Actions speak louder than words — but desires speak loudest.
The pursuit of pleasure is what drives all our actions and decisions, driving us into relationships, driving us to watch football, driving us toward excellence at work. We authentically pursue what we are convinced will bring us pleasure.
John Bunyan was a pastor who spent considerable time thinking about how pleasures operate in our lives. In one of his sermons Bunyan said: “desires are hunting things.” Stalking through cornfields in boots, camo overalls, and a blaze orange hat is a fitting metaphor for the restless heart in search of pleasures. Our hearts are hungry and our hearts hunt this world for something (or someone) to fill a void.
But of course not all of our desires are good and helpful. Our desires may be pure or sinfully twisted.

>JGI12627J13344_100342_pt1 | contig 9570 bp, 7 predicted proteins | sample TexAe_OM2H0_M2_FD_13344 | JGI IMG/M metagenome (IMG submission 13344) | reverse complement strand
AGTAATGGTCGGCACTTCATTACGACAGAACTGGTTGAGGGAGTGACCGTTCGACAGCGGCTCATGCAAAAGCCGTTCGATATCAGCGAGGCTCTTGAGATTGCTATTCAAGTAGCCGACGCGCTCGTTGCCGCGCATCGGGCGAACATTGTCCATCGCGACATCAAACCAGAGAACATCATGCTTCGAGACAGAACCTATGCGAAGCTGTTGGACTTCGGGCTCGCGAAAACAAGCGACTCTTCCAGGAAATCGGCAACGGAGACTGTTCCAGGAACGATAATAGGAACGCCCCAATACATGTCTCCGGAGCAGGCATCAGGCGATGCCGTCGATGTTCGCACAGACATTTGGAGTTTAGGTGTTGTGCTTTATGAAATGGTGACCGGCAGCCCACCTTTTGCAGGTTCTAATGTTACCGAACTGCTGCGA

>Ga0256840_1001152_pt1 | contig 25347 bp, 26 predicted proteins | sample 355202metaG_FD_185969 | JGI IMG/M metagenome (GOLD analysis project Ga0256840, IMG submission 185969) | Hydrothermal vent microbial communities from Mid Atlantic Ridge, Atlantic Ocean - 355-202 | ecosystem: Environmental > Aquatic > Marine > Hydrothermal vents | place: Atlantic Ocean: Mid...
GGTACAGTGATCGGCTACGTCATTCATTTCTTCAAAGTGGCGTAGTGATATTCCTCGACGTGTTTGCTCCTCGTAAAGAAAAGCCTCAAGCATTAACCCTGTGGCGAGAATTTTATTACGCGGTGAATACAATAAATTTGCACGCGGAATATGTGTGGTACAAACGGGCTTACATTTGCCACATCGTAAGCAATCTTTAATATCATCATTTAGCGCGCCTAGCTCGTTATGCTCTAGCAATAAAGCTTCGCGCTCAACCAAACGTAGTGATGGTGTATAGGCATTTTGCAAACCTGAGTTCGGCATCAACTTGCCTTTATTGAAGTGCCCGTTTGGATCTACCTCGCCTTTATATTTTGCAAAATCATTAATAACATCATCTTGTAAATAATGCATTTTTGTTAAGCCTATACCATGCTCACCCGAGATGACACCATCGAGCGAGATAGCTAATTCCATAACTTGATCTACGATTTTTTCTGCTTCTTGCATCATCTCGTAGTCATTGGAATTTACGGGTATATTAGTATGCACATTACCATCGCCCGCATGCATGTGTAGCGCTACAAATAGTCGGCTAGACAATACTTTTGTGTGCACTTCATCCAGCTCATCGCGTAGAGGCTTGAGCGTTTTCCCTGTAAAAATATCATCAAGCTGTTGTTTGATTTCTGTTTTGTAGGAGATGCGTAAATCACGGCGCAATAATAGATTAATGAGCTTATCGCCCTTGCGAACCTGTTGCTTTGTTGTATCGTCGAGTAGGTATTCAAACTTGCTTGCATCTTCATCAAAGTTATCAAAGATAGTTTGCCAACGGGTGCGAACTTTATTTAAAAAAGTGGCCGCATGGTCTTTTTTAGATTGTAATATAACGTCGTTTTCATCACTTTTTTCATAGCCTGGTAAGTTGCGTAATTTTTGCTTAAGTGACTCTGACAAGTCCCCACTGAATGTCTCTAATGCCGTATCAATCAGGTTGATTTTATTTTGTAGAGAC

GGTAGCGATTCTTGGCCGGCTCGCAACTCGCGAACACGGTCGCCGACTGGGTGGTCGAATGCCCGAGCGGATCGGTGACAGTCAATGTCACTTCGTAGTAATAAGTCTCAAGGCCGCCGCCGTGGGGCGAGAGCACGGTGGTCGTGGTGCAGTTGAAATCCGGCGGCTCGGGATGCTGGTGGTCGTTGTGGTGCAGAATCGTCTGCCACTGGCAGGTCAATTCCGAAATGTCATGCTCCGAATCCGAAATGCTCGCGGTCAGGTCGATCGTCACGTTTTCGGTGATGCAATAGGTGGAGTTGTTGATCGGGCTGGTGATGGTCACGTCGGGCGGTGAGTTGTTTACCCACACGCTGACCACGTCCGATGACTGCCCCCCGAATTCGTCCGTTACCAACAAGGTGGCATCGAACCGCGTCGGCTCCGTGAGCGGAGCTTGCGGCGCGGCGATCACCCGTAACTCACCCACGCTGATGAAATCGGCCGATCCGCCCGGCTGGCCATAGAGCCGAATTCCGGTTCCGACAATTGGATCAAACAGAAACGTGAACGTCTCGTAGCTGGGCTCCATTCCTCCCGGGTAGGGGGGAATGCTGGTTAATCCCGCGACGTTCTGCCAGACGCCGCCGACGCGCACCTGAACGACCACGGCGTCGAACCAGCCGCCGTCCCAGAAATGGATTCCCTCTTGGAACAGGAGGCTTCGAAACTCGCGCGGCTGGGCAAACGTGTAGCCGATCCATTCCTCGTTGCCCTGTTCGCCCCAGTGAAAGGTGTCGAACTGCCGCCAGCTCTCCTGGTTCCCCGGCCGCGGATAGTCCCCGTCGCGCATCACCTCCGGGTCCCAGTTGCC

Discerning the Desires
Sinful desires manifest themselves in sinful actions and words. A heart bent on sinful, selfish pursuits will trample anyone who gets in the way (James 4:1–4). Self-centered desires lead into all sorts of problems: the desire to win arguments, to overeat, to indulge in laziness, to pursue sexual sin, or to chase after selfish gain. The heart chases a million desires.
[Read the rest of the article at Desiring God.]